There are some places, like here in Los Angeles where I live, where you are always in the bubble then out of the bubble and then back in. No one really owns the history here and it is crumbling so quickly, it is a million layers of strata. Space is constructed…the brooklyn-esque coffee shop that sells “provisions,” a Mexican bar that used to be the American Legion, your dentist office is in a nondescript building off Wilshire and also has the office of the Austrian consulate. There are the “ghost signs” on the sides of buildings that advertise things that have been gone for ages next to a new building-size mural.
While I can’t seem to answer the traveler or tourist conundrum (sort of chicken and egg, if you ask me) or in the bubble and out of the bubble issue, I do know that recognizing the porousness of space is good. We all know when we see something (a restaurant, a shop, a theme park) and know that it is trying too hard to give off the sense of belonging. Perhaps the all-Swedish fondue restaurant seems kitschy in a place that does not have much of a Swedish population? It doesn’t make it bad, it just makes it seem uncanny.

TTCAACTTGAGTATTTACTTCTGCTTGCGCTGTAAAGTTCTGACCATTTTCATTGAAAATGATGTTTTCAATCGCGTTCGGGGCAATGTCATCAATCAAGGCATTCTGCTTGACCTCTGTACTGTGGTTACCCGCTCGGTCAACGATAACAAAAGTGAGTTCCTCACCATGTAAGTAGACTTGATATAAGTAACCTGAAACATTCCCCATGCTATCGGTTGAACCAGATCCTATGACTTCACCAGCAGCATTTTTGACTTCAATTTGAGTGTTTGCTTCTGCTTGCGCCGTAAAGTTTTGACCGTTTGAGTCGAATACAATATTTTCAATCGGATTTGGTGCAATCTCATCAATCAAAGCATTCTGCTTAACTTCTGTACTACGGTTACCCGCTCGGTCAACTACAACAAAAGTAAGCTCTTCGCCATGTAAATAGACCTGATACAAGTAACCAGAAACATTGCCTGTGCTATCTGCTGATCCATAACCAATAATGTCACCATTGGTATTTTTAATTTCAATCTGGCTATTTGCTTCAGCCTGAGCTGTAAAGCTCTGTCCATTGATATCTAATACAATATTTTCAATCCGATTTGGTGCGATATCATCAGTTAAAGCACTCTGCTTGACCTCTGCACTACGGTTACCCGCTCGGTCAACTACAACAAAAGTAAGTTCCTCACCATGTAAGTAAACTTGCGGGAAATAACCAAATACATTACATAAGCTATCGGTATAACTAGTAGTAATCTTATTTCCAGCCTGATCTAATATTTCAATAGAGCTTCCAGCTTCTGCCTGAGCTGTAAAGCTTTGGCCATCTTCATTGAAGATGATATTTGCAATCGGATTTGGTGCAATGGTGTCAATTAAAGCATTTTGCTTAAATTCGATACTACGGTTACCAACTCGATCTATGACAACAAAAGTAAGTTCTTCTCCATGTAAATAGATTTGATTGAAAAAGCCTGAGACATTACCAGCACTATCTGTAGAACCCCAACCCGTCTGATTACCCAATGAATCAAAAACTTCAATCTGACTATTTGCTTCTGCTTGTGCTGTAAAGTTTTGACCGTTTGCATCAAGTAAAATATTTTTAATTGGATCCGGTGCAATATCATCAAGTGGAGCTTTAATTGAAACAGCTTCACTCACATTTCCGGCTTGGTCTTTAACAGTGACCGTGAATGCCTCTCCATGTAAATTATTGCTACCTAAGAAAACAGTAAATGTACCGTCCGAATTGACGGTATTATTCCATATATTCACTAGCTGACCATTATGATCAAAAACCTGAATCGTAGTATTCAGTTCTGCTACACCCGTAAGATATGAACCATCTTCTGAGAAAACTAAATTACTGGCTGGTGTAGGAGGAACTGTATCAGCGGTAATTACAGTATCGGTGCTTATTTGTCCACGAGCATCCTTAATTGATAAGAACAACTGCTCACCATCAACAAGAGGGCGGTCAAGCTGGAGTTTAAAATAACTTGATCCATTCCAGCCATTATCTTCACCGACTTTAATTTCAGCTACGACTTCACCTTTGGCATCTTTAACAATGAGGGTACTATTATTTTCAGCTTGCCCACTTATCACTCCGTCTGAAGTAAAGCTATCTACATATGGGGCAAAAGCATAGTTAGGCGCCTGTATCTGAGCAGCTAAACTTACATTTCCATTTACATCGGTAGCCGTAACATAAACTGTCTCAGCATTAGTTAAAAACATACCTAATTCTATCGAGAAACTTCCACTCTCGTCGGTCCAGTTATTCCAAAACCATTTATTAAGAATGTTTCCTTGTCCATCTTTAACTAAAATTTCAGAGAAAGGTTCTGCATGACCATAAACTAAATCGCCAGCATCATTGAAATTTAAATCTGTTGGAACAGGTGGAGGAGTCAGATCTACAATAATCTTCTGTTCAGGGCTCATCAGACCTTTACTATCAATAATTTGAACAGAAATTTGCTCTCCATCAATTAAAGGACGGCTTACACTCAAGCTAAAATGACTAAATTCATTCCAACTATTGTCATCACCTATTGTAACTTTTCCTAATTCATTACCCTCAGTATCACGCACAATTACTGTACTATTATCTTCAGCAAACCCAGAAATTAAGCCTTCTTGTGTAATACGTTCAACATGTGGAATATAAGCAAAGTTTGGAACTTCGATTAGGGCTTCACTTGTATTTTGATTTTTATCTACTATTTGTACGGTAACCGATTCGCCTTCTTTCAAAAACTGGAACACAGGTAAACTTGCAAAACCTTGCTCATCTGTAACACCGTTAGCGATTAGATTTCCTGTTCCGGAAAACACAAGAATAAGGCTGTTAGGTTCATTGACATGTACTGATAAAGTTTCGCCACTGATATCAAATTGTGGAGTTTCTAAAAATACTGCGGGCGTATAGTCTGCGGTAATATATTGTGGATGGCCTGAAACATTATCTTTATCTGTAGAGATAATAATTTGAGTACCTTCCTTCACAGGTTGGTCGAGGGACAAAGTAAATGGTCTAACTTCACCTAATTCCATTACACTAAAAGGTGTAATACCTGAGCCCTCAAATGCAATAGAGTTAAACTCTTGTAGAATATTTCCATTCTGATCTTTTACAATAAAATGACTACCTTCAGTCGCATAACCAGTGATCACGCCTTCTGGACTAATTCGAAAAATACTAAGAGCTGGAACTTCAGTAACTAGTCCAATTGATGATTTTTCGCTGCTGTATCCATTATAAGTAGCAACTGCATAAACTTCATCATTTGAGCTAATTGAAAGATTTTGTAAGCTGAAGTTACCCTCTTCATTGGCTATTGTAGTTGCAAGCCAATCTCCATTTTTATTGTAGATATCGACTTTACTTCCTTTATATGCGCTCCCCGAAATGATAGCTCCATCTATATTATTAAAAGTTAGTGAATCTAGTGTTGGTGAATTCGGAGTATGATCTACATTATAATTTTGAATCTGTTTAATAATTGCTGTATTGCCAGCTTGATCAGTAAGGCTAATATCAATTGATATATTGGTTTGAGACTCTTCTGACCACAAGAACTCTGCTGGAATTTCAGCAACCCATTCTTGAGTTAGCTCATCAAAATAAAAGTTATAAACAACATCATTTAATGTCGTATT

Two of my favorite recent pieces that I have been exposed to recently are I WALKED FROM MARINA DEL REY TO MALIBU — AND IT WAS A LOT LIKE BEIRUT from the LA Weekly and writer Will Self writing about his walking practice, where in this case he flies into JFK and then walks to Manhattan.
The truth is that bubbles are endless, the beach that reminds us of Beirut bursts when we are brought back to Venice….but the one in Los Angeles and not in Italy. Or that we decide to walk a route in the most human way possible, on foot, but find that the industrialization of geography has made the route inhospitable to the bipedal animals we are.